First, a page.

The story of America is, of course, told through the eyes of various immigrants and migrants, cultures interweaving and overlapping and intermingling until the “melting pot” is the best descriptor for our great land. Alaska’s tale is no different. Most people travel here for the opportunity to make what they will of the vast and varied exploitable natural resources.
”]Others came for the taste of adventure that only a wildly untamed wilderness like Alaska could provide. These aims were not at odds with each other and also mirror the desire of American settlers pursuing manifest destiny; it was not a weak spirit who traveled cross-country in a covered wagon with their often pregnant wives and young children.
”]”]Though even today many Alaskan towns are shaped by their settlers, some coming piecemeal from different places in the US or abroad, while other parts of Alaska boast geographical or philosophical features that make them especially attractive to large sections of foreign populations.
I am equipped by personal experience to discuss one such unique mass settlement, the creation of a “pocket” of Filipino culture in a land so different from their native home, here in my hometown of Kodiak, AK. This “Little Manila” settled in the heart of Kodiak is reminiscent of densely packed populations in larger cities such as New York or San Francisco; a world in and of itself, yet bleeding perceptibly into the culture at large as it exists outside.
While Filipinos have had a presence in Alaska dating as far back as the 1700s, and playing a pivotal role in the exploration and fur trade of the 1920s and 30s, the settlement of Kodiak Island by Filipino immigrants began in earnest not more than 30 or so years ago. It was at this time that Kodiak had shifted from a predominantly military operation to a truly booming fishing town, bringing in more fish than it could logically process with the town’s current workforce, which was at the time primarily composed of the fisherman who were involved in bringing in the catch. Halibut, Salmon and King Crab were the delicious trifecta of seafood that formed the basis of the fish economy but of course everything from herring roe to cod to rockfish were brought in and needed processing to be sent to market.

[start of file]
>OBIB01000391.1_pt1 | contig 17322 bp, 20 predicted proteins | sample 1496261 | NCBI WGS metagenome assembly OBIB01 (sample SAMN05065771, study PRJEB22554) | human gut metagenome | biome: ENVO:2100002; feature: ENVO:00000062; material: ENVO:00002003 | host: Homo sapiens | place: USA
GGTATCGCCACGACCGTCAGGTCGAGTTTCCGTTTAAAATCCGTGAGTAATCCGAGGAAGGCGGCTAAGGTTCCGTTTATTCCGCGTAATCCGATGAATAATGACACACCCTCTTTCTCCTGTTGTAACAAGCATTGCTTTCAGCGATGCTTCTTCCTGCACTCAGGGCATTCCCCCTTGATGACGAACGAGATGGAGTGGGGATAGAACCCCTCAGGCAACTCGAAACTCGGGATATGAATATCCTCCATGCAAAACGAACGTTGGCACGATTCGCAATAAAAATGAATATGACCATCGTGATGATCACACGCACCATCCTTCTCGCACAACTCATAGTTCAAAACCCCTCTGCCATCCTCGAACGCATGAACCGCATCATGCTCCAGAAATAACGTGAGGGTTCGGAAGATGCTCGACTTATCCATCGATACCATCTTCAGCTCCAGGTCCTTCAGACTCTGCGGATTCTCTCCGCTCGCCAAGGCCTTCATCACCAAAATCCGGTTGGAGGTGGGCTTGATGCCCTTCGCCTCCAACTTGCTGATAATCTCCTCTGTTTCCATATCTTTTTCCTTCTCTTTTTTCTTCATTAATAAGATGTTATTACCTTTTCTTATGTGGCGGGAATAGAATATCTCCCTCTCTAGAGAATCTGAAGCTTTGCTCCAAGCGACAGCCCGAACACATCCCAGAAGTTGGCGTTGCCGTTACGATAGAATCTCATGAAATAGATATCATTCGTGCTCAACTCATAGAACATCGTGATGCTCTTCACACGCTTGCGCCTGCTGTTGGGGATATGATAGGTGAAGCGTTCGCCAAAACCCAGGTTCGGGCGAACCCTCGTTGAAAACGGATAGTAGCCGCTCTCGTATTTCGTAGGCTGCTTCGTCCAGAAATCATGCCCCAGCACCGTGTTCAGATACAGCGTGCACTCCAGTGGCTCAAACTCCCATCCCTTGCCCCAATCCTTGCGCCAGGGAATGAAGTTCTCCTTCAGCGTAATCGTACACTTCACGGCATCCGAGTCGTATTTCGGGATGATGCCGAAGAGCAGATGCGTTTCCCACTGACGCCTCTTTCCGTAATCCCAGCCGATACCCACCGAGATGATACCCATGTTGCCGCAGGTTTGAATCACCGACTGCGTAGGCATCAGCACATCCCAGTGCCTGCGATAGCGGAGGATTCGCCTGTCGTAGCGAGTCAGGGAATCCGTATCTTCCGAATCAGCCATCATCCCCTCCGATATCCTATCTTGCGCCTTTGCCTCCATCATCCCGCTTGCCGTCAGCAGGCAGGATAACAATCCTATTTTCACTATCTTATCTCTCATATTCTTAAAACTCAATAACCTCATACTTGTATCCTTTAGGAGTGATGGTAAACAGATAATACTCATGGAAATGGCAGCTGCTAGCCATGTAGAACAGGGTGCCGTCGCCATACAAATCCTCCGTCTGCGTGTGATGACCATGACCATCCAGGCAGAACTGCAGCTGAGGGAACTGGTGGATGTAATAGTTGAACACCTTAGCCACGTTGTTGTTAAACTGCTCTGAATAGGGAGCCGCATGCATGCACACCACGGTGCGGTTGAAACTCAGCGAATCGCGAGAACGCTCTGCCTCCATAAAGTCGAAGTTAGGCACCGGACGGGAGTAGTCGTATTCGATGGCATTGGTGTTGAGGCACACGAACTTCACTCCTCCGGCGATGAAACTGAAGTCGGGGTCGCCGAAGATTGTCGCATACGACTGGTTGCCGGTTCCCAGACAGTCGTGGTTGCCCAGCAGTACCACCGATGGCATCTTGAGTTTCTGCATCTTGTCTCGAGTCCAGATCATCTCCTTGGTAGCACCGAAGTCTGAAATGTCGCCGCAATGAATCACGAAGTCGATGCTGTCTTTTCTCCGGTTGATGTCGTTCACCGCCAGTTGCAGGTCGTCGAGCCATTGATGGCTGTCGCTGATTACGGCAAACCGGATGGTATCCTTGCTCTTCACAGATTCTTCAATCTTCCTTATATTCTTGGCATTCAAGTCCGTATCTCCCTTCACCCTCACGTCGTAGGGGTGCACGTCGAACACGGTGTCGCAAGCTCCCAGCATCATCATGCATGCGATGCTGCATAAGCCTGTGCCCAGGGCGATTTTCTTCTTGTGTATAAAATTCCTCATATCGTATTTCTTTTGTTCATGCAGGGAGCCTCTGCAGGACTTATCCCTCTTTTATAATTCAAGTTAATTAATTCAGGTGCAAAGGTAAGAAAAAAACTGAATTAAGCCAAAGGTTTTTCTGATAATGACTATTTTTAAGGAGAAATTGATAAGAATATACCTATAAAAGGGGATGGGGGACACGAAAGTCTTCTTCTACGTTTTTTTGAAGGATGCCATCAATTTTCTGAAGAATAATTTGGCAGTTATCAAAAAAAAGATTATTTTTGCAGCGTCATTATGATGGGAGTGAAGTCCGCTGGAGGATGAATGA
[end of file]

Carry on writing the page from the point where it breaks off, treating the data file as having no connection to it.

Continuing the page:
”]”In true Alaska tradition, the initial harnessing of a natural resource as abundant as – in this case – the seafood led to a massive over-harvesting of the populations, but that is a different topic for a different day. For the moment, the focus was on the enormous sums of cash that could be gained from this abundant resource, and the smelly, dirty, unforgiving and never-ending work that took fresh-from-the-ocean protein and turned it into a beautiful, marketable product.
”]”A labor force was needed, badly. Sometime in the 70s, the first substantial wave of Filipino immigrants came and found an island home as far removed from the climate and natural rhythms as it was possible to be. However, for a people used to hard work and unforgivably long hours just to scratch out a living, the rhythm and flow of a 12-hour shift on the “slime line” followed by the steady weekly paycheck offered a wonder of an incentive for immigration. Money was sent home, but so, too were tales of the rainy days, fresh ocean air, and endless supply of ocean life ready to be processed in exchange for steady income. Wave after wave of Filipino immigrants rushed to the island haven, and began buying up the inexpensive prefabricated houses initially erected in the 50s to house the families employed at the defunct Kodiak Naval Base. A natural community was formed, isolated yet fully integrated into the rest of the island.
As with many mass transplants of culture, there are numerous older members of the Filipino population who live their lives out in Kodiak without learning more than a word or two of English. Similarly, most of the American-born children are bilingual, but very few don’t know at least basic conversational Tagalog, even if they don’t learn to write it.
”]”Filipino food has become a mainstay of Island culture, though there are no Filipino restaurants. Pancit (noodles) and lumpia (a kind of eggroll) are common potluck additions, and the offerings of many a successful charity “feed”.
While researching this post, I came across scant information regarding Filipino culture in Kodiak, but was excited to learn that the Baranov museum is currently compiling information and artifacts in preparation for a full-scale exhibition of Filipino Culture in Kodiak, planned for October 2012. I can’t wait to visit the exhibits and learn more about the cultural history of our island, and will be sure to update this blog post with photographs and information when I do!